3. Reading Seismograms

Seismograms of various formats (e.g. SAC, MiniSEED, GSE2, SEISAN, Q, etc.) can be imported into a Stream object using the read() function.

Streams are list-like objects which contain multiple Trace objects, i.e. gap-less continuous time series and related header/meta information.

Each Trace object has a attribute called data pointing to a NumPy ndarray of the actual time series and the attribute stats which contains all meta information in a dictionary-like Stats object. Both attributes starttime and endtime of the Stats object are UTCDateTime objects.

The following example demonstrates how a single GSE2-formatted seismogram file is read into a ObsPy Stream object. There exists only one Trace in the given seismogram:

>>> from obspy import read
>>> st = read('http://examples.obspy.org/RJOB_061005_072159.ehz.new')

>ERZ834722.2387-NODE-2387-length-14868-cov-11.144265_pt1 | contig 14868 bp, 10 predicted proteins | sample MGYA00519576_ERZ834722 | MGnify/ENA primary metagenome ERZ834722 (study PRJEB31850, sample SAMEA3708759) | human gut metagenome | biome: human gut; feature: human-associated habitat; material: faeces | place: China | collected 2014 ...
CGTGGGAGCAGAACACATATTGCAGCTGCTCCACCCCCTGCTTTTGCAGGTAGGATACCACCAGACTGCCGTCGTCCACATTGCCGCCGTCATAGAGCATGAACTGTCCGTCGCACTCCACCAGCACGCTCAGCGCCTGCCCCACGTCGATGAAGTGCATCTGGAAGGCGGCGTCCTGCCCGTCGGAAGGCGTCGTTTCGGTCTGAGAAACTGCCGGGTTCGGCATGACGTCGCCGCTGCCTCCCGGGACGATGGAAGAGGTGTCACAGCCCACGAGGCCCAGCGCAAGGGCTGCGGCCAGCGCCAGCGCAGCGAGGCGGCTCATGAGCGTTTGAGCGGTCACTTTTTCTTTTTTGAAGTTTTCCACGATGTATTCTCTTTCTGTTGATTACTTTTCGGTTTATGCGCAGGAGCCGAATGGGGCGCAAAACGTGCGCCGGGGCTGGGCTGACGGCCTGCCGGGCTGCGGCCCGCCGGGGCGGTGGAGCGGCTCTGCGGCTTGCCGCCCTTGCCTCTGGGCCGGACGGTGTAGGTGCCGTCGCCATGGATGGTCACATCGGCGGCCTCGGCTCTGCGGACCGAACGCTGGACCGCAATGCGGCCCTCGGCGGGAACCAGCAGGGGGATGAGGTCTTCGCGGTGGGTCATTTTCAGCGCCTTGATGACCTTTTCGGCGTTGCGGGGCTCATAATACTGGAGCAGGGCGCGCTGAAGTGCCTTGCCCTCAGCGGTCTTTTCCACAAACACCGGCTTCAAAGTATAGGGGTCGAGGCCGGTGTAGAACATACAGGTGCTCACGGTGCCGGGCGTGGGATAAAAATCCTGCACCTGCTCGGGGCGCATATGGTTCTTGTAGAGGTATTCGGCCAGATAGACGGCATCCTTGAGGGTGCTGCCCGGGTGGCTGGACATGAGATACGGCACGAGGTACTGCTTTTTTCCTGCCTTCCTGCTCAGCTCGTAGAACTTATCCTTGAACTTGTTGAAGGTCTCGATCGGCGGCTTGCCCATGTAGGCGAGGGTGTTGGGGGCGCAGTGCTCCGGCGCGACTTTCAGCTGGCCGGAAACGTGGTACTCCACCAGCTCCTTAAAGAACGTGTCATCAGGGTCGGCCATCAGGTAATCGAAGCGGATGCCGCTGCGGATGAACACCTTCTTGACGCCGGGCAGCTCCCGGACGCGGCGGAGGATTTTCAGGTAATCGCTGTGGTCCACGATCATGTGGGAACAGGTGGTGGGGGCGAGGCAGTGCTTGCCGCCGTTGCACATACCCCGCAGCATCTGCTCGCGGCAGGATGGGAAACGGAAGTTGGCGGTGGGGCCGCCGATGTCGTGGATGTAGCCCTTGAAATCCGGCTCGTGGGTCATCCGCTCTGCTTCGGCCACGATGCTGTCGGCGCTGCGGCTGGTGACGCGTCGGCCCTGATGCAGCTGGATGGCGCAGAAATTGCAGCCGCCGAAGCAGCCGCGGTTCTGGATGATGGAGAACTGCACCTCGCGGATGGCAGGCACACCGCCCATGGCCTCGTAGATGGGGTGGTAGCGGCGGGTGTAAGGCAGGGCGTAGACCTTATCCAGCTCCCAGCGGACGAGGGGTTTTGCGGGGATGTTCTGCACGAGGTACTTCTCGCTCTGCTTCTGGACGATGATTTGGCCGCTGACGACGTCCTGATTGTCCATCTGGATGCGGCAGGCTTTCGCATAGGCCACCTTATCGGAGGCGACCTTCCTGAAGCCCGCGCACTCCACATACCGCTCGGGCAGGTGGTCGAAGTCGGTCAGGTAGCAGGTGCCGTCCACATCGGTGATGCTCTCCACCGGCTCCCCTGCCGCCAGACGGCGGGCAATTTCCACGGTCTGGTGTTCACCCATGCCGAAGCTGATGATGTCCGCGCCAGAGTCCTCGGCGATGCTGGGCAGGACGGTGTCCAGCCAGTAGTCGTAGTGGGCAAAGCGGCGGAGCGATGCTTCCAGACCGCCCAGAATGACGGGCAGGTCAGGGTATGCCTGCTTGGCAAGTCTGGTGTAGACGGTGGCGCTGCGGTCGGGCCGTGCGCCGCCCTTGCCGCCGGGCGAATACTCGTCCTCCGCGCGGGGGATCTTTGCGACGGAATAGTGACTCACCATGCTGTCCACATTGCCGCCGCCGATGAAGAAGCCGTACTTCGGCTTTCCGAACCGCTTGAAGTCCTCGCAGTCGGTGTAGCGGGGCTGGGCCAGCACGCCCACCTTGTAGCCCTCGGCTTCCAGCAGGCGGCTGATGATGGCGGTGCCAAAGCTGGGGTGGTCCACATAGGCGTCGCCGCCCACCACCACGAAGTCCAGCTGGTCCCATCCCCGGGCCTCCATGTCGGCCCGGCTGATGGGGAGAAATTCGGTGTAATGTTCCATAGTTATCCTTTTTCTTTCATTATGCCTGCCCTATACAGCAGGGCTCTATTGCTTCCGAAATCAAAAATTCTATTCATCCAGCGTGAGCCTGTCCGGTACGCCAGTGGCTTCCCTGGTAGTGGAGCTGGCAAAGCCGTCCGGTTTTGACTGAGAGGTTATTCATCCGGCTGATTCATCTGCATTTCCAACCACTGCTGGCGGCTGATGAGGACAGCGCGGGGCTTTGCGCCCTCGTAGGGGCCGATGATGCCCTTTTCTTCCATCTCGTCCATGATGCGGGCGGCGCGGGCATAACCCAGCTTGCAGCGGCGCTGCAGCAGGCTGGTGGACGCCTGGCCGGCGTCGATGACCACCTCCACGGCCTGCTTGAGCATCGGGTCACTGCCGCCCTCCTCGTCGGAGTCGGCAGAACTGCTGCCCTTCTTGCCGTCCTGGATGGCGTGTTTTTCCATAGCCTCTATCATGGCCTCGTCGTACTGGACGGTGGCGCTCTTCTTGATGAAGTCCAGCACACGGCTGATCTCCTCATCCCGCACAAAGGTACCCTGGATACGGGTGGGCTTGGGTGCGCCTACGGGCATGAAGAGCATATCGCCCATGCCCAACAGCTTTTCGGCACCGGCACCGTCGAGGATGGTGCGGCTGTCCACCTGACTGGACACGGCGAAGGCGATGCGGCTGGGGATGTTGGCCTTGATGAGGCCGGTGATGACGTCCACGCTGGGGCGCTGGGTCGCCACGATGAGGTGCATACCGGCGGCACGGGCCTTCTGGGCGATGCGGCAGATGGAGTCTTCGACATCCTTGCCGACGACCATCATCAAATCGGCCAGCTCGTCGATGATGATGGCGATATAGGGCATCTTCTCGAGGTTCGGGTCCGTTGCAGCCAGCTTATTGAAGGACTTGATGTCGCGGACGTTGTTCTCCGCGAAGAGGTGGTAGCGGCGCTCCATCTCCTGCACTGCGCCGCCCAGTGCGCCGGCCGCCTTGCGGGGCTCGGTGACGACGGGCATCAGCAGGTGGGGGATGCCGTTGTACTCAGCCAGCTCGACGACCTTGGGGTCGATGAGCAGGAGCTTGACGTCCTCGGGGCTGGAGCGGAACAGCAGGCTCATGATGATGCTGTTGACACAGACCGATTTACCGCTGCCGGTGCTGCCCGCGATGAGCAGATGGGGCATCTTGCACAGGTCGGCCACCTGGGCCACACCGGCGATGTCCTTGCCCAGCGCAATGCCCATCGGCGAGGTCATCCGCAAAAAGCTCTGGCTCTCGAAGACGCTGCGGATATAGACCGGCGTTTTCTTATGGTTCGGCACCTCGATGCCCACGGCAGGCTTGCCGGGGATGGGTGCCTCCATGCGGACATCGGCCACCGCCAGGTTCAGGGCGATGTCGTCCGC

>>> print(st)
1 Trace(s) in Stream:
.RJOB..Z | 2005-10-06T07:21:59.849998Z - 2005-10-06T07:24:59.844998Z | 200.0 Hz, 36000 samples
>>> len(st)
>>> tr = st[0]  # assign first and only trace to new variable
>>> print(tr)
.RJOB..Z | 2005-10-06T07:21:59.849998Z - 2005-10-06T07:24:59.844998Z | 200.0 Hz, 36000 samples

3.1. Accessing Meta Data

Seismogram meta data, data describing the actual waveform data, are accessed via the stats keyword on each Trace:

>>> print(tr.stats)  
         station: RJOB
         channel: Z
       starttime: 2005-10-06T07:21:59.849998Z
         endtime: 2005-10-06T07:24:59.844998Z
   sampling_rate: 200.0
           delta: 0.005
            npts: 36000
           calib: 0.0948999971151
         _format: GSE2
            gse2: AttribDict({'instype': '      ', 'datatype': 'CM6', 'hang': -1.0, 'auxid': 'RJOB', 'vang': -1.0, 'calper': 1.0})
>>> tr.stats.station
>>> tr.stats.gse2.datatype

3.2. Accessing Waveform Data

The actual waveform data may be retrieved via the data keyword on each Trace:

>>> tr.data
array([-38,  12,  -4, ..., -14,  -3,  -9])
>>> tr.data[0:3]
array([-38,  12,  -4])
>>> len(tr)

3.3. Data Preview

Stream objects offer a plot() method for fast preview of the waveform (requires the obspy.imaging module):

>>> st.plot()

(Source code, png, hires.png)